These figures, like the others in the show, come to us like real people – with their own, untold back stories and, therefore, agency. In this sense, they are no less real than a man you pass in the street.

And like the rest of the works in the show, “In the Fall/Ridge Walkers #3” doesn’t play by the same rules as the other paintings. We tend to see landscapes (suns tend to smile) in which there are several figures rendered in disparate styles (stick figures, blobs, etc). To a certain extent, this is the message of the show: Kids are natural postmodern surrealists. This point is particularly well celebrated in one painting in which a well-developed cartoon woman says (via voice bubble) “A SUNNY DAY SURE BRINGS OUT EVERY SORT!” All around her is a compendium of kid art styles that acts like a developmental art diary, moving from stick figures to the solidly stylized – like the “grown-up” speaker.

In “At the Maiden’s House,” a knight charges in from the right, sword in hand, to save the maiden who is standing in her open doorway imagining an illegible something. Monsters of a young hand gather to the left as a large, fishlike dragon flashes his giant maw in the center. I thought of Raphael’s “Saint George,” but it could be any (or every) princess and her dragon captor.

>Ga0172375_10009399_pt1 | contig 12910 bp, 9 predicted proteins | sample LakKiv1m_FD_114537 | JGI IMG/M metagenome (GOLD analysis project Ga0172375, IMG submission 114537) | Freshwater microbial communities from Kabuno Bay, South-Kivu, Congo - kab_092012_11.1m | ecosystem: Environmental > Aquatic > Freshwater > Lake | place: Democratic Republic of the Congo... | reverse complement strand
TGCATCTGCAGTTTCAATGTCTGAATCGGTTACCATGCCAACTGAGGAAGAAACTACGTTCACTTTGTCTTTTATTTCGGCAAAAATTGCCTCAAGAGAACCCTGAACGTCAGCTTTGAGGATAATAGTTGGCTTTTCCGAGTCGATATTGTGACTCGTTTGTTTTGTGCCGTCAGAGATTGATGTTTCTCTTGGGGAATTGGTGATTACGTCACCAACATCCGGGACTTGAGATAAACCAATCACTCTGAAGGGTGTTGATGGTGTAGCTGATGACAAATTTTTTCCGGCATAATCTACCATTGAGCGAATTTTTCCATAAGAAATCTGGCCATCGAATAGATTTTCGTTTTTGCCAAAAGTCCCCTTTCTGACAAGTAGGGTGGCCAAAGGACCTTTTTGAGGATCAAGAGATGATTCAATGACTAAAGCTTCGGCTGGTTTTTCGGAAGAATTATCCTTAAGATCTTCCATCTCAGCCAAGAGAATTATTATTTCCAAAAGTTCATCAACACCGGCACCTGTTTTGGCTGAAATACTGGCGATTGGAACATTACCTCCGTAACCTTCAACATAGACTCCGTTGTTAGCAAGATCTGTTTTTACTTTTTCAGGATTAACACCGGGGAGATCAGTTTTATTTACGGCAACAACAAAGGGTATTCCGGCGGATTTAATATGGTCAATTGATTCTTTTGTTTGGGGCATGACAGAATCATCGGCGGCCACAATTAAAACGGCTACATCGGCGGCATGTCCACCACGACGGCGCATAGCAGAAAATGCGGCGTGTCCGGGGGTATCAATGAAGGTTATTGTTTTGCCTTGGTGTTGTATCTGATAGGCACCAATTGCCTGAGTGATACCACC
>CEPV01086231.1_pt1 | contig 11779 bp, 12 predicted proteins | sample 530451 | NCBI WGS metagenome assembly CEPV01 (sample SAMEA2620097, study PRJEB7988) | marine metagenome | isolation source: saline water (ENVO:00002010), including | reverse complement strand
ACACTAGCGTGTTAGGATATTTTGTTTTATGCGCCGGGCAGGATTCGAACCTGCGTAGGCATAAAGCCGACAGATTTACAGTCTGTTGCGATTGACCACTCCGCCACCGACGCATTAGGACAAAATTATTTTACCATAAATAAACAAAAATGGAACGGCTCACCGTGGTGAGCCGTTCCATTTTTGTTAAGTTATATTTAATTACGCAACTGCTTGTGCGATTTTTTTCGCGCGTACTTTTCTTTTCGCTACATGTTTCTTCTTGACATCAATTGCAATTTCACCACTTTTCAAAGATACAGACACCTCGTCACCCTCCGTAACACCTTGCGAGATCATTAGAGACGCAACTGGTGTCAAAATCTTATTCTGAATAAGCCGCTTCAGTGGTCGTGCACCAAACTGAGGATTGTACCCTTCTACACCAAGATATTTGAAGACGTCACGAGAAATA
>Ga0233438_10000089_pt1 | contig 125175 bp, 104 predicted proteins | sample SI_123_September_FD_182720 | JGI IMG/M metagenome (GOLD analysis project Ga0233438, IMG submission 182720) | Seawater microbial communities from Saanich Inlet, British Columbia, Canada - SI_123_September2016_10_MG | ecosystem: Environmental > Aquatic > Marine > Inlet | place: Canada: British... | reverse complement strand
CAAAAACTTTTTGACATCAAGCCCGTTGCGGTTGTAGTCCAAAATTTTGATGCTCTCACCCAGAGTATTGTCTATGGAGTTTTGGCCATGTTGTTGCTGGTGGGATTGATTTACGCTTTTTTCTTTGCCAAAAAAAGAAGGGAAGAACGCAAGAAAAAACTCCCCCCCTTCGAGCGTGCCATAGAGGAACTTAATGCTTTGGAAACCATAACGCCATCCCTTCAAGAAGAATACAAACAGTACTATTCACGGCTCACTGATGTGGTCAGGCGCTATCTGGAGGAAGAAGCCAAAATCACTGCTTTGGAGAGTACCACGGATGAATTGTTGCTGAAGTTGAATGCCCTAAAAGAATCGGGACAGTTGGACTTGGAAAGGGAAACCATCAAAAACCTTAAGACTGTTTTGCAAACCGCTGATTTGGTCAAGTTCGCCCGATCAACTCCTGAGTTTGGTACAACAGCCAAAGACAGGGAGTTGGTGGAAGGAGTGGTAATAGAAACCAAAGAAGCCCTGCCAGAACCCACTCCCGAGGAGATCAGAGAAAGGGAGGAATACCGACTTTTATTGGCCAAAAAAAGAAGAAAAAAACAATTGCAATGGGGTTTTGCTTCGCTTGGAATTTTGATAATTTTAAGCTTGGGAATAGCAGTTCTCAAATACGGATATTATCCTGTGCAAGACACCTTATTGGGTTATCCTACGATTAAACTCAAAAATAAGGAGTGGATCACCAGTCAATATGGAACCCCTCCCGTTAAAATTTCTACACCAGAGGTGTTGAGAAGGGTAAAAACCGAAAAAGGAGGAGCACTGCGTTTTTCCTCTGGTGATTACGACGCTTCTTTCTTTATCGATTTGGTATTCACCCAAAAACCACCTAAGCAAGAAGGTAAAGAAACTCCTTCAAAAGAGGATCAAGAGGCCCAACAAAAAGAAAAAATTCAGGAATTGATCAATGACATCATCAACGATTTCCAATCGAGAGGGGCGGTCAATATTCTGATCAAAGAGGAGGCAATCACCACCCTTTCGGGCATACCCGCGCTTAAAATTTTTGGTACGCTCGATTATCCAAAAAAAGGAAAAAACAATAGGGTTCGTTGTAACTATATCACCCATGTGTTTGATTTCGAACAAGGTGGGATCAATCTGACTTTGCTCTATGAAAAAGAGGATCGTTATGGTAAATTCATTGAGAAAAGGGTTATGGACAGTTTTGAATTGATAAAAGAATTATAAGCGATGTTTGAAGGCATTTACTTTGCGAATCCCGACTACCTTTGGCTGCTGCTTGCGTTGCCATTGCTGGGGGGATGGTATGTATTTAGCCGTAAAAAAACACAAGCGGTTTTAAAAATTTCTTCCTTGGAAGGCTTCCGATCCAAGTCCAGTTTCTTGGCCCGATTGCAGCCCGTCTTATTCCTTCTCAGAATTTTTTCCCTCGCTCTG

Particularly enjoyable is the “Court of the Covetous King,” in which a joyous little king, surrounded by his gang of monsters (think Maurice Sendak’s Max and his posse of Wild Things), dances around with an impish smile, yelling “I wanT I WanT”! Before the smiley little king are his kitties and behind him is a pair of gothic castle windows that cast a Renaissance light.

What Meader handles surprisingly well, however, are the painterly details. You wouldn’t expect such a court to throw realistic shadows, so it’s fun when they do. And that opens the door to noticing how perfect the light is for the incredible colors. And this is the crux: Any rules are imperfect, incomplete, fleeting and playfully opportunistic.

A girl yells “HelP!” and flees from a sweetly smiling purple blob of a ghost among his similarly joyous friends on a sunshiny day version of Halloween, where scary still means fun. That’s Meader: All the mysteries are fun.

Harold Beskind’s role is to be the complementary straight man to Meader’s warmth and whimsy. Beskind is also past retirement age but new to painting. A psychiatrist and children’s doctor, Beskind is also past pretending he gets what children don’t. And he too is genuinely inspired by the creative imaginations of children. But Beskind looks to children’s transformations of the real world: Sawed-off branches become a flock of assorted birds, a tree becomes an elephant and “Fishing for Fantasies” makes no bones about turning its wet watercolor method into a Rorschach – which helps us all play the same projection game.

Beskind’s bold colors and crudeness of line are no less the source of his charm than his wide-eyed naivete.

While I came to thoroughly enjoy the dialogue between his work and Meader’s, it took a while for me to warm up to Beskind’s brand. But in the context of this show, Beskind is critical component of the conversation. And it’s a conversation well worth having.

Freelance writer Daniel Kany is an art historian who lives in Cumberland. He can be contacted at:

[email protected]